Admission Bargains and Rip-offs at Famous Tourism Sites

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Angkor Wat | Photo credit:
Angkor Wat: There’s excellent value at this extensive ancient complex | Photo credit: ecperez

So I was just at both Chichen Itza and Uxmal in the Yucatan state of Mexico this past weekend and noticed that the price had gone up since last time I was there. There were actually new numbers pasted over the old ones.

Getting into either—the first one of the “new 7 wonders of the world,” the latter a more interesting and authentic experience (in my opinion)—will now cost you 182 pesos. At current exchange rates that’s less than $15. In the big scheme of admission prices to famous tourism sites around the world, you could actually call that a bargain. If you spend the night nearby Chichen Itza and go to the sound and light show, you only pay about $6 and you can still see most of the structures. Without all those Cancun day-trippers and all the vendors.

How does this compare to other “new 7 wonders?”

Machu Picchu

Well let’s look at Machu Picchu, the other major historic site from a grand civilization in Latin America. This transaction gets more complicated each year, with the site taking its cues from the U.S. airline industry. The base rate is around $46 now, paid in advance when reserving, but you’ll pay more to climb an adjoining mountain or visit the museum.

Ankor Wat

Across the ocean to Asia, Ankor Wat in Cambodia is a better deal, though you could argue it’s capable of hosting a lot more visitors each day than fragile Machu Picchu perched on a mountain. Admission is $20 for one day, $40 for three days, or $60 for a week. Considering how extensive the Angkor complex is and how many sites there are to see, it’s worth going for more time and $40 is a bargain for a place so stupendous.

To put Angkor in perspective, it’s about the same price for one day as the Colosseum in Rome. I don’t think you’ll want to spend eight hours there…

The Taj Mahal | Photo credit: ecperez
The Taj Mahal: A world wonder for an excellent price | Photo credit: ecperez

The Taj Mahal

The Taj Mahal costs Indians next to nothing, but foreigners brave the touts of Agra to get to the entrance gate and pay 750 rupees. Due to a falling rupee though, that’s currently only about $12. A lot in Indian terms, but still a screaming bargain on the international tourism stage.

The Great Wall of China

Seeing the Great Wall of China in the most popular section will set you back about $20 if you take the cable car both ways. Less in other sections.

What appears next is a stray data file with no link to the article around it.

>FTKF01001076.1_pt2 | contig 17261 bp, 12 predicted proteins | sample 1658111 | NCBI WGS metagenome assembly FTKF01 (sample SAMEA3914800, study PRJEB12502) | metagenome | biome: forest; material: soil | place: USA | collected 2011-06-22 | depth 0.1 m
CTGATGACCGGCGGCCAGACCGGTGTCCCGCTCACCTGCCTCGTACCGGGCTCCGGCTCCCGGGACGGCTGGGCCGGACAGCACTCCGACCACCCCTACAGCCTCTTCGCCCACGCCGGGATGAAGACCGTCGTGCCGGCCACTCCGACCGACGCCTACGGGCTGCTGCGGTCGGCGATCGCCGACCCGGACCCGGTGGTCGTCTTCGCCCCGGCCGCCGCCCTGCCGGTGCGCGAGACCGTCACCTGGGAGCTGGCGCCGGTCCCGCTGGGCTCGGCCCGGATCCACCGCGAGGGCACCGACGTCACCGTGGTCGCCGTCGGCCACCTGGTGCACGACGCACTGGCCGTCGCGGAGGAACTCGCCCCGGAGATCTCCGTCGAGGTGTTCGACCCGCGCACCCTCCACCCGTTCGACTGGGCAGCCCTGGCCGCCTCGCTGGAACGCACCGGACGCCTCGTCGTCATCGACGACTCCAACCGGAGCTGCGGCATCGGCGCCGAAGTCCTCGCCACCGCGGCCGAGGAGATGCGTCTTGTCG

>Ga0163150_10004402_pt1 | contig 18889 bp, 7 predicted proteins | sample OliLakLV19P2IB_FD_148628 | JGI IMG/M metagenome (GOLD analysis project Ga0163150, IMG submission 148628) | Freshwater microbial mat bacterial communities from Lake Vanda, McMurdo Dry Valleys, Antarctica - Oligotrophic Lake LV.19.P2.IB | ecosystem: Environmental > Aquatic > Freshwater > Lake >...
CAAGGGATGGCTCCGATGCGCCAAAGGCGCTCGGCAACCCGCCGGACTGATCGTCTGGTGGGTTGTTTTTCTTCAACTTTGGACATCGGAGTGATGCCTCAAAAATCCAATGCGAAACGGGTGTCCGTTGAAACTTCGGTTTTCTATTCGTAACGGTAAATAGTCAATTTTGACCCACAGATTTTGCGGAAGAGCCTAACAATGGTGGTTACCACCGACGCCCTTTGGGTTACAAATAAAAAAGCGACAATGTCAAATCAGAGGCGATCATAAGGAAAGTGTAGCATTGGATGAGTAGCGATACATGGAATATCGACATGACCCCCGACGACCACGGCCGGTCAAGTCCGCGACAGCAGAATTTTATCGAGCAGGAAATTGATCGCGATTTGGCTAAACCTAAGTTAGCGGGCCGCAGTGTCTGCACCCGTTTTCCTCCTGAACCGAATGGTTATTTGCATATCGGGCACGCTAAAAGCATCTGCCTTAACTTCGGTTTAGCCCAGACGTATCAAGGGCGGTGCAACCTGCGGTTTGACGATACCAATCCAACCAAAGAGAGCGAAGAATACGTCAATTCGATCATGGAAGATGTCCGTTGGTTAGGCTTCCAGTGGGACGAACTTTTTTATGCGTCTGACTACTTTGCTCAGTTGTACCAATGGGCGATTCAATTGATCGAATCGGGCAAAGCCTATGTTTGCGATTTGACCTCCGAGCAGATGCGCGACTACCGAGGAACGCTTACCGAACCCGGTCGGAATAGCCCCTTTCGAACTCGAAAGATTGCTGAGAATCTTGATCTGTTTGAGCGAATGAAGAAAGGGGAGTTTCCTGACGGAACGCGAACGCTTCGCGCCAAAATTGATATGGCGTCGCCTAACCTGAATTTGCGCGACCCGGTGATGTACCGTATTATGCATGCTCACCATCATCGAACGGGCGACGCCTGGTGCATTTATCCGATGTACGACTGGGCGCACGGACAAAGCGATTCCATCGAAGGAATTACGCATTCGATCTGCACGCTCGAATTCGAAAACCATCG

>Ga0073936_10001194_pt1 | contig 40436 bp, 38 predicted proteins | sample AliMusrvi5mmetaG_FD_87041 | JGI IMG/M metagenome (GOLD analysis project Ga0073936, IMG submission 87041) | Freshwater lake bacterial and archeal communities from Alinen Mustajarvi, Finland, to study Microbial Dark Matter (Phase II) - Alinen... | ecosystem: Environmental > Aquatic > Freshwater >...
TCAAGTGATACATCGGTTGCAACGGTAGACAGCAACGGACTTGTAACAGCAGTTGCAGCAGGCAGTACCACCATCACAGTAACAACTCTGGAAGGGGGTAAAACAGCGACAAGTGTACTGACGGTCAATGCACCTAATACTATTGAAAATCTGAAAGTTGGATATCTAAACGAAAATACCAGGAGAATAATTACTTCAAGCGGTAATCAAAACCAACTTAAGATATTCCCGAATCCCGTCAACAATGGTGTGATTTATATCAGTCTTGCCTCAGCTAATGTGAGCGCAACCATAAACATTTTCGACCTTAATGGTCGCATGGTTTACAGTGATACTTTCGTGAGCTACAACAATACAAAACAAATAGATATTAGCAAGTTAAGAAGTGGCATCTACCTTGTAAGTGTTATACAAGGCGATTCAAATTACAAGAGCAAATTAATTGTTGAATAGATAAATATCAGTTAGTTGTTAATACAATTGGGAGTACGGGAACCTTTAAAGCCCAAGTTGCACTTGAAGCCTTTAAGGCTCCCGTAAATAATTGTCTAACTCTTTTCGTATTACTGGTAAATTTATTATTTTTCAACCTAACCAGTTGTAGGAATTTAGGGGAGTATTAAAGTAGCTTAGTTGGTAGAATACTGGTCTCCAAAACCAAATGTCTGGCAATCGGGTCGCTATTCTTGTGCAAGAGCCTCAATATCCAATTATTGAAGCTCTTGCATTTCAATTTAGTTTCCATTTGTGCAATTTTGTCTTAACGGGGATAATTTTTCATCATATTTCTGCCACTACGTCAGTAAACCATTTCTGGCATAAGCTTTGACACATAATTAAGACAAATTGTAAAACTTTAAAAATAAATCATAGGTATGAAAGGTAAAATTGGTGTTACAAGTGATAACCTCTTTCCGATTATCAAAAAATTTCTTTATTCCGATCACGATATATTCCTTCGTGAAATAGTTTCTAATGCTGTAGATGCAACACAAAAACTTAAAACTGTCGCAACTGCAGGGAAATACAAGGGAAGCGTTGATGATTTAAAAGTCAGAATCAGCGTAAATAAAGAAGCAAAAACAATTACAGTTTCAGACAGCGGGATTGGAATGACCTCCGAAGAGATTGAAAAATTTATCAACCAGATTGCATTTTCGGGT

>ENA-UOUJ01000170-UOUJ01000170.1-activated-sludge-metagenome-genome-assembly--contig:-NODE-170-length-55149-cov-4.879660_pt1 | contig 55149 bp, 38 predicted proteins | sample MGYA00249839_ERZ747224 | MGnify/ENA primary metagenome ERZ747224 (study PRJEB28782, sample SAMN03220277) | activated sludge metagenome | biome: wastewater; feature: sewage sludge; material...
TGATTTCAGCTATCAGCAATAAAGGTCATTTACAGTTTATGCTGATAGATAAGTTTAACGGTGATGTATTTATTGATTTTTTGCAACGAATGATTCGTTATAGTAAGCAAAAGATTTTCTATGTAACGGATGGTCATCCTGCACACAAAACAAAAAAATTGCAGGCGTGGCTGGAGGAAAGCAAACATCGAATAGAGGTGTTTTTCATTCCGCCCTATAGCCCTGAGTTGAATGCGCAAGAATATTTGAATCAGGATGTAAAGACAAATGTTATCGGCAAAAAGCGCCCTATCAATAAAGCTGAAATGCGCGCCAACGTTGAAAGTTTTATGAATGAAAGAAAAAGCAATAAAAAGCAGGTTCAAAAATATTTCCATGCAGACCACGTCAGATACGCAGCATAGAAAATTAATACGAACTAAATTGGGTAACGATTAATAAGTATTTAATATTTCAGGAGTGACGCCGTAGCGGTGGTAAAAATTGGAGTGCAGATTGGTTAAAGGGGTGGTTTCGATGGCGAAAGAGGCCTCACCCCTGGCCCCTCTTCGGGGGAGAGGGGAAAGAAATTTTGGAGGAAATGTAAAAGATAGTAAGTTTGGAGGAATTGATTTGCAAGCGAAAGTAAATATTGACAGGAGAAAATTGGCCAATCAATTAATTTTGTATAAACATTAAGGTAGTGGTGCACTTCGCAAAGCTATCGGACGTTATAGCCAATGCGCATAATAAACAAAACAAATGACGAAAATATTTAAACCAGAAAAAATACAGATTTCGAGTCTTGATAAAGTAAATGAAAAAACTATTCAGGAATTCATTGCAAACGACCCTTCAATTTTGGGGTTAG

The Great Wall of China is a Great Deal | Photo credit: Francisco Diez
The Great Wall of China is also a great deal | Photo credit: Francisco Diez

Petra

Which brings us to the most expensive site: Petra. I’ve talked before about how a one-day visit to Petra can end up costing more than Disney World. It’s also out of whack compared to the other sites on this list. Or really any site I can think of on the planet if you remove transportation costs. A one-day pass starts at $70 and goes up substantially if you add on a second and third day. They really sucker-punch the visitors who don’t spend the night though, penalizing them to the point where it’s $127. No, that’s not a typo! Anyone coming on a tour from Israel or a Red Sea cruise ship is paying that amount for a few hours in the ruins.

Jordan is a good travel value—but not this part. The experience is not as good as it used to be either, with part of that admission including a mandatory horse ride that’s just silly for able-bodied people who want to arrive on their own two feet.

How much is it to visit the Christ the Redeemer statue in Rio? Who cares. It should have never made the list.

Beyond the 7 new wonders, what sites have you found to be a bargain or a terrible value?

This article originally appeared on Tim Leffel’s World’s Cheapest Destinations Blog.

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About the Author: Tim Leffel

Award-winning travel writer Tim Leffel is author of The World's Cheapest Destinations, Travel Writing 2.0, and The Contrarian Traveler's Guide to Getting More for Less. He is also co-author of Traveler's Tool Kit: Mexico and Central America and is editor of the narrative web publication Perceptive Travel

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